tmagazine
tmagazine:

Photo by François Halard
It’s the antithesis of his other homes. Villa Mabrouka in Tangier, Morocco, which the iconic fashion designer Yves Saint Laurent shared with his partner, Pierre Bergé, is the visual incarnation of a breath of fresh air. No collections of priceless paintings, museum-class Asian antiquities, Renaissance bronzes or walls clad in hand-carved wood paneling here. For almost a decade, until Saint Laurent’s death at 71 in 2008, his preference for artfully layered spaces heaped with beautiful rarities gave way to rooms of spare sophistication. The Villa Mabrouka (mabrouka is “luck” in Arabic) is by far his most surprising refuge and an object lesson in the power of paring back.
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tmagazine:

Photo by François Halard

It’s the antithesis of his other homes. Villa Mabrouka in Tangier, Morocco, which the iconic fashion designer Yves Saint Laurent shared with his partner, Pierre Bergé, is the visual incarnation of a breath of fresh air. No collections of priceless paintings, museum-class Asian antiquities, Renaissance bronzes or walls clad in hand-carved wood paneling here. For almost a decade, until Saint Laurent’s death at 71 in 2008, his preference for artfully layered spaces heaped with beautiful rarities gave way to rooms of spare sophistication. The Villa Mabrouka (mabrouka is “luck” in Arabic) is by far his most surprising refuge and an object lesson in the power of paring back.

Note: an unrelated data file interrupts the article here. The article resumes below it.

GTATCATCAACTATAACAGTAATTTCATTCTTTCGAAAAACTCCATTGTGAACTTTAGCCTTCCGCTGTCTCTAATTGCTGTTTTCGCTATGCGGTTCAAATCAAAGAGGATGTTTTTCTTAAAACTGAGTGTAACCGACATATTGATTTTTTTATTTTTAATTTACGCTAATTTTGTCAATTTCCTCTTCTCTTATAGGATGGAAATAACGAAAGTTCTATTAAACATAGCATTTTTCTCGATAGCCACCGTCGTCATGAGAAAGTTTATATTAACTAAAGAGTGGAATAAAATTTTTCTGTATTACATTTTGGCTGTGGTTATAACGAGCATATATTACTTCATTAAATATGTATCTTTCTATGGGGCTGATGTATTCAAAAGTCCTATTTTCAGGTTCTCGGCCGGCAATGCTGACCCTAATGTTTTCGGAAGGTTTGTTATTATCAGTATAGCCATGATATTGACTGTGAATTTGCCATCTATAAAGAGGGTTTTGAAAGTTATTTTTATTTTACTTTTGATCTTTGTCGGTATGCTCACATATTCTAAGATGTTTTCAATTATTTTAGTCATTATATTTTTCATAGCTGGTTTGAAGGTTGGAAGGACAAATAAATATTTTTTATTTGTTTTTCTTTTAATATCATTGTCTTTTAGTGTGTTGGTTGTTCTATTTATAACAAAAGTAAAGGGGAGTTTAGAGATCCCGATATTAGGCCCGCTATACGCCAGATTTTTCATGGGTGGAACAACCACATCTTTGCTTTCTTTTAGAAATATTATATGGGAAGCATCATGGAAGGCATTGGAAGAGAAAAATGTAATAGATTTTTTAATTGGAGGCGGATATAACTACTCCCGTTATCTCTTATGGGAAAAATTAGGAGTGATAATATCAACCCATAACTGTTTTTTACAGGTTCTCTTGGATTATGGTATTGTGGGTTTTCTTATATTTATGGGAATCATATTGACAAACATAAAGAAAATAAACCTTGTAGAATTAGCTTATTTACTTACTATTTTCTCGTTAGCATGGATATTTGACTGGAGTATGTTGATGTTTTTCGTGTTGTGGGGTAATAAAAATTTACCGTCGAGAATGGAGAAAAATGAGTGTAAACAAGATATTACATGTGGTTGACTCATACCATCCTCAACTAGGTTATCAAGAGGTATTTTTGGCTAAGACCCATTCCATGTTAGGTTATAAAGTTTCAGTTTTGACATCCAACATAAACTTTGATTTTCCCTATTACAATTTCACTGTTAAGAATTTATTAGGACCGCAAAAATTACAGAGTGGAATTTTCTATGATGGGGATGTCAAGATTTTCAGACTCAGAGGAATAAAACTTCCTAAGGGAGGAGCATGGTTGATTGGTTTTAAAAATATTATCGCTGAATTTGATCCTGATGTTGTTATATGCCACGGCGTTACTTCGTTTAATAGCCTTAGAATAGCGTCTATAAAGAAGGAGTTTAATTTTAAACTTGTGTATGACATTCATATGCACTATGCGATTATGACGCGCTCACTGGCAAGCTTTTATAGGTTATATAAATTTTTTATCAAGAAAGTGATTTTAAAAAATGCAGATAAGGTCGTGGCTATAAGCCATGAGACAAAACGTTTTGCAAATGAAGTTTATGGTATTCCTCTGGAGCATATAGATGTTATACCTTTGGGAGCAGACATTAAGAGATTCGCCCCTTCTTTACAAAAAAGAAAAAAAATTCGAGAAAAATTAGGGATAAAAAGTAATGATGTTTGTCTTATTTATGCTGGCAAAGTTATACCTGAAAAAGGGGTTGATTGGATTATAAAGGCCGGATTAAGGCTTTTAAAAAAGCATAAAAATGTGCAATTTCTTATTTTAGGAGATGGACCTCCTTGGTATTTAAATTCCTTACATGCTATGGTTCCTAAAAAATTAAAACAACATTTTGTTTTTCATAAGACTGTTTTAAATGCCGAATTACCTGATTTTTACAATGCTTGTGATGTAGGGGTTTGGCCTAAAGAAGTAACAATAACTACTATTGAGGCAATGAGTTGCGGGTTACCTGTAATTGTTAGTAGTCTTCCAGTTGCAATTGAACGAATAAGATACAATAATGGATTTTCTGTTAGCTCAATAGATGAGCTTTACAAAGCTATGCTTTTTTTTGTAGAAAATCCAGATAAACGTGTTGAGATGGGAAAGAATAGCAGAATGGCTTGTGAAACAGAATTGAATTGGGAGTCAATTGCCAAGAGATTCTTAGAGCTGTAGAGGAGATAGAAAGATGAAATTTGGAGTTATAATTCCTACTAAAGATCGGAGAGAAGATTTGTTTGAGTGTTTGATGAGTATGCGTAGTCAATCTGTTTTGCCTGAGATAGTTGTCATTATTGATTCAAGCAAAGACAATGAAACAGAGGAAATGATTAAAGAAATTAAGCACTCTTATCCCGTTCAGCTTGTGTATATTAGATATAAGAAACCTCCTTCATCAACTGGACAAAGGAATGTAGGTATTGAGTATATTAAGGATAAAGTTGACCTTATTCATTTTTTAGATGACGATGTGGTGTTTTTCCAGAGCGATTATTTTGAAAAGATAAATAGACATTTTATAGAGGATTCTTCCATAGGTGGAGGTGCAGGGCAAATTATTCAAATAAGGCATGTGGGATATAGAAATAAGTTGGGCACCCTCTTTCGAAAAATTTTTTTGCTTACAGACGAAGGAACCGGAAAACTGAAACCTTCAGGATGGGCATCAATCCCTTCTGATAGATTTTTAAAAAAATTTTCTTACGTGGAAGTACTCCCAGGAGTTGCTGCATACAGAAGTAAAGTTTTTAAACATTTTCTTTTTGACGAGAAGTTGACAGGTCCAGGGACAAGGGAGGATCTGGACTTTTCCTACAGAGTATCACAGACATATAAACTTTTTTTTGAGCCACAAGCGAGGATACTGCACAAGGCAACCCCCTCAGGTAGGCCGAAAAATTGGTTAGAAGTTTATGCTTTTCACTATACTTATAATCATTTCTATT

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thefalloutkid

♚ She pushed upon both doors at once with the flat of her gloved hands, but neither one would budge. Locked and barred. “Let me in, you stupid,” she said. “I crossed the narrow sea.” She made a fist and pounded. “Jaqen told me to come. I have the iron coin.” She pulled it from her pouch and held it up. “See? V a l a r   m o r g h u l i s.” The doors made no reply, except to open.